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Sony will make an aggressive bid to retain the IPL rights: NP Singh

In an interview with BestMediaInfo.com, the CEO of Sony Pictures Network is confident of retaining the telecast rights for the next five years, having built the property into a mega brand

Raushni Bhagia | Mumbai | March 10, 2016

[caption id="attachment_60295" align="alignnone" width="480"]NP-Singh-new NP Singh[/caption]

Sony Pictures Network has launched the brand communication for one of the biggest events in the country, IPL, which is in its ninth year. While there have been many controversies, dipping viewership, glamour and what not associated with the Indian Premier League (IPL), the CEO of Sony Pictures Network, NP Singh, wants to nurture the event further.

While the tournament has been with the network for a good ten years (2008-2017), the bidding for the next five years’ telecast rights will be taking place later this year. In a meeting with BestMediaInfo.com , Singh talks about the evolution of the event into a brand, the network’s plans for retaining the telecast rights, and more. Excerpts:

The IPL campaign for this season does not outrightly talk about entertainment. Comment.

We have nurtured the brand called IPL for last eight years and now it has reached a certain stage. There comes a time in every brand’s life where people need not be told what it stands for. IPL stands for top quality players, good cricket and providing immense amount of entertainment, whether it’s on television or on ground. We don’t need to say it again given the maturity level of the brand. Now we have to use the brand to communicate the message and we have been trying to spread happiness through the campaigns in the last few years. ‘India Ka Tyohaar’ is about happiness and cheer. No matter where you are watching an IPL match, you always feel happy and that’s the insight we have used for the campaign this time.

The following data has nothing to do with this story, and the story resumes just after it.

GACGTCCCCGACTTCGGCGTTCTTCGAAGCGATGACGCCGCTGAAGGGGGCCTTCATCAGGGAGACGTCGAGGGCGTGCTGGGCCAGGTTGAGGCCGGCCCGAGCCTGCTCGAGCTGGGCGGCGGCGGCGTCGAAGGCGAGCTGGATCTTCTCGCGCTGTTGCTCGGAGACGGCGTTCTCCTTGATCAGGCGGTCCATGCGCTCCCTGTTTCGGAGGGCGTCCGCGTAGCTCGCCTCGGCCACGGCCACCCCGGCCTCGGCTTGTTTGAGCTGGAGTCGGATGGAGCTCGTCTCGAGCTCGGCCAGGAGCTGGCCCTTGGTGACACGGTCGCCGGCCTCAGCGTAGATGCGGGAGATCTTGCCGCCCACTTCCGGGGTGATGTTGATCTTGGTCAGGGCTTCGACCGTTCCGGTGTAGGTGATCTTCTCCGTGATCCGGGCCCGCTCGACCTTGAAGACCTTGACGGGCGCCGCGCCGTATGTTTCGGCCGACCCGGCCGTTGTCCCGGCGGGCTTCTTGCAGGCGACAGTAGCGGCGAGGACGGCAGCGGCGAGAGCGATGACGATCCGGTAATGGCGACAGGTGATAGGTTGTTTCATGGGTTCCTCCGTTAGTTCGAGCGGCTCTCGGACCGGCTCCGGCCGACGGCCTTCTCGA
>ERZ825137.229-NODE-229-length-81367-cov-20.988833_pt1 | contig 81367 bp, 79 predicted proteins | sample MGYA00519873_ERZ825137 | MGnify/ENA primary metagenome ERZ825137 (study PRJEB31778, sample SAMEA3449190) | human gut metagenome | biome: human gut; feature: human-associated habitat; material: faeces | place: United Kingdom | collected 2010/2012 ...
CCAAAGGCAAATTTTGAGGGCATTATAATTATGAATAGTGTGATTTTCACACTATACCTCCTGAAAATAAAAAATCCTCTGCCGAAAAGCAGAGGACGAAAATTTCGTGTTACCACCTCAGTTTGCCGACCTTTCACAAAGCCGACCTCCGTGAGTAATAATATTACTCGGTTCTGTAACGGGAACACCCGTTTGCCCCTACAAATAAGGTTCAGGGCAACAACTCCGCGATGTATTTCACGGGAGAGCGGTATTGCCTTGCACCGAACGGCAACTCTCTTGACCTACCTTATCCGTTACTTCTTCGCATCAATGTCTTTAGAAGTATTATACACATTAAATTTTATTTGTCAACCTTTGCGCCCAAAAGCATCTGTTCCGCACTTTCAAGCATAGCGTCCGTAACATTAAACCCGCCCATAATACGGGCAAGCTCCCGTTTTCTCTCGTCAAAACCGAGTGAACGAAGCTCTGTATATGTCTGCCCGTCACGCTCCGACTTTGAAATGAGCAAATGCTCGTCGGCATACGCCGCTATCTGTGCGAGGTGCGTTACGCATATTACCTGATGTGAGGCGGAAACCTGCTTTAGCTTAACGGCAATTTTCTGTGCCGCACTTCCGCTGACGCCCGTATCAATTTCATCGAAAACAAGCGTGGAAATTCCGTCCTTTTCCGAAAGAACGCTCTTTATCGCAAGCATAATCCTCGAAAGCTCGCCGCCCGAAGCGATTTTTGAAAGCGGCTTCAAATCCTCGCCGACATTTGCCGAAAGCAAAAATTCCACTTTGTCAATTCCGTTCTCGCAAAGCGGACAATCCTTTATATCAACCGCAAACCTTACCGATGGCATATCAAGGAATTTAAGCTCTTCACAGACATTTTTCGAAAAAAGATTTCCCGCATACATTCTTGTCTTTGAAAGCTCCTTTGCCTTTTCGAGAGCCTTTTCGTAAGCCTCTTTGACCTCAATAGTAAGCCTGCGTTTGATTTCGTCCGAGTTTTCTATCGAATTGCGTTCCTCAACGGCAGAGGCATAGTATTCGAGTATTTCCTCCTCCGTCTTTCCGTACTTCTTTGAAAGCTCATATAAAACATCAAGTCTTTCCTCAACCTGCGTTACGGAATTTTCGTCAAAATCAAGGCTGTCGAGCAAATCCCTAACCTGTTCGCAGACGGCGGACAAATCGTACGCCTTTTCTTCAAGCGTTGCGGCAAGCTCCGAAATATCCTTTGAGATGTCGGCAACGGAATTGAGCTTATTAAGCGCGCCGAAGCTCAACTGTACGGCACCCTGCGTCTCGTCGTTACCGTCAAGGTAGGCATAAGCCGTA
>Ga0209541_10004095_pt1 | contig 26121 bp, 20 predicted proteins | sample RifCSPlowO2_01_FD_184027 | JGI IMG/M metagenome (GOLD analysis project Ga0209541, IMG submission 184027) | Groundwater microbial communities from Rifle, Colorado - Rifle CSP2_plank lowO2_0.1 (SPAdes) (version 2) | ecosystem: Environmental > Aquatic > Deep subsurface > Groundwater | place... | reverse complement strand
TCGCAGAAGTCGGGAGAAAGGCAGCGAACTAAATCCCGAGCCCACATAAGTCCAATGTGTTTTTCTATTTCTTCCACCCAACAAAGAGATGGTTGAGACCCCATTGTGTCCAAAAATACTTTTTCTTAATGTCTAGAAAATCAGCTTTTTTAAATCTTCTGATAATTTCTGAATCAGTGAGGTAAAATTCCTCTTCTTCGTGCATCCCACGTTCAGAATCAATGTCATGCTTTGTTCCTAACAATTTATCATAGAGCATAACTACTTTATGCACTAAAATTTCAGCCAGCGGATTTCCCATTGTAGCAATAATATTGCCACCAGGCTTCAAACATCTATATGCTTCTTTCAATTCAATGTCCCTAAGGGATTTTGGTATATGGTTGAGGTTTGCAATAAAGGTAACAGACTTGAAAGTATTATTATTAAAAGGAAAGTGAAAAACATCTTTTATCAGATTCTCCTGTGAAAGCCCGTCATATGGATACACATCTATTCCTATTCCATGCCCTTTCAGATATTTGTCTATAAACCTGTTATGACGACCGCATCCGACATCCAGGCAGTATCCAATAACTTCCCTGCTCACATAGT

While everyone is talking about the declining sheen of the tournament, do you think it is still bigger than any other event on Indian television?

Viewership of IPL is growing in terms of both absolute numbers and ratings. This time around it will grow to a huge number as this is the first time rural ratings will also be calculated. So, we will see a major hike in viewership. IPL is the most consistent viewership driver, giving a good takeaway for the advertisers and broadcasters, and boosting our confidence. It is a big event.

Has the tournament made enough profits to justify the monies put into the telecast rights?

When you make your forecast nine-ten years out, you tend to make a few assumptions and a lot of these change as we go along. It’s been a very good investment for us and it has delivered reasonable returns and we are very happy and satisfied with the event. Yes, IPL has met our expectations, financially.

After hosting IPL for ten years (2008-2017) and the event having met your expectation, what are your plans to retain the telecast rights in the upcoming bid, especially when a direct competitor like Star India has strong muscle power?

We will cross that bridge when we come to that. Sony’s association in IPL started off in late 2007-early 2008 when BCCI (Cricket Control Board) came to us with the idea. At the time, when there were not many believers in the concept, we believed in it and we invested in it and have nurtured it and played an active role in helping IPL get the iconic status that it has today. We at Sony are committed to IPL and we will make an aggressive bid to retain our rights for the tournament. I feel very confident that we will retain the event for another long time.

With ESPN on board, do you think that retaining the rights will be easier?

I wouldn’t want to comment on it, in that sense. But Sony as a broadcaster and as a company has very strong credentials. Therefore, it doesn’t really need support to make an aggressive support.

What kind of revenue is the event is garnering y-o-y? To put it differently, what has been the percentage increase in 2015 over 2008?

We are seeing a 15-20 per cent increase compared to last year. I don’t think we should make a comparison of 2008 versus now, since the scenarios were different and the IPL had just started then.

Many other sports have started off with tournament formats, the recent one being Kabaddi. What are your views on this trend?

It is actually encouraging to see that sport is growing and that IPL has been able to motivate people to start similar formats in other sports. We are really proud of this.

Info@BestMediaInfo.com

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